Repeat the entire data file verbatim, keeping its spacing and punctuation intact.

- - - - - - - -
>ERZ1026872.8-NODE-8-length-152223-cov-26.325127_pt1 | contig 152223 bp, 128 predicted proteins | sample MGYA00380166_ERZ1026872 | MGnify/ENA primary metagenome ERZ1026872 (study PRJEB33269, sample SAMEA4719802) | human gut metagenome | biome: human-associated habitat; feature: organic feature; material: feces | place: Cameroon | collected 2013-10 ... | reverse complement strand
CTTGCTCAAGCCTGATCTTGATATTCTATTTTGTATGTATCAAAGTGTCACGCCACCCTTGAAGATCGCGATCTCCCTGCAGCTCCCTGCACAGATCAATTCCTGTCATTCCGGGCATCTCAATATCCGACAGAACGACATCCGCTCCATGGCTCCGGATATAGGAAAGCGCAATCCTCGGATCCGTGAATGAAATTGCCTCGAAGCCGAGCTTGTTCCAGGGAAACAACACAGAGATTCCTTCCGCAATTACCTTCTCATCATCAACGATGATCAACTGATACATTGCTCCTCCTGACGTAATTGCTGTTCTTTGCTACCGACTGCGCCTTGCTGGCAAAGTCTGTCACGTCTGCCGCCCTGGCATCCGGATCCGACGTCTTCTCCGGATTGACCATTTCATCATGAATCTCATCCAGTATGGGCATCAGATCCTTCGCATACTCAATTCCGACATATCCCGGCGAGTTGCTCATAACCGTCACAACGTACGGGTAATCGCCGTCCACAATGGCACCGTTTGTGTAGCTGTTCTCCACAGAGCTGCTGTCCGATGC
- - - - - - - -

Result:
>ERZ1026872.8-NODE-8-length-152223-cov-26.325127_pt1 | contig 152223 bp, 128 predicted proteins | sample MGYA00380166_ERZ1026872 | MGnify/ENA primary metagenome ERZ1026872 (study PRJEB33269, sample SAMEA4719802) | human gut metagenome | biome: human-associated habitat; feature: organic feature; material: feces | place: Cameroon | collected 2013-10 ... | reverse complement strand
CTTGCTCAAGCCTGATCTTGATATTCTATTTTGTATGTATCAAAGTGTCACGCCACCCTTGAAGATCGCGATCTCCCTGCAGCTCCCTGCACAGATCAATTCCTGTCATTCCGGGCATCTCAATATCCGACAGAACGACATCCGCTCCATGGCTCCGGATATAGGAAAGCGCAATCCTCGGATCCGTGAATGAAATTGCCTCGAAGCCGAGCTTGTTCCAGGGAAACAACACAGAGATTCCTTCCGCAATTACCTTCTCATCATCAACGATGATCAACTGATACATTGCTCCTCCTGACGTAATTGCTGTTCTTTGCTACCGACTGCGCCTTGCTGGCAAAGTCTGTCACGTCTGCCGCCCTGGCATCCGGATCCGACGTCTTCTCCGGATTGACCATTTCATCATGAATCTCATCCAGTATGGGCATCAGATCCTTCGCATACTCAATTCCGACATATCCCGGCGAGTTGCTCATAACCGTCACAACGTACGGGTAATCGCCGTCCACAATGGCACCGTTTGTGTAGCTGTTCTCCACAGAGCTGCTGTCCGATGC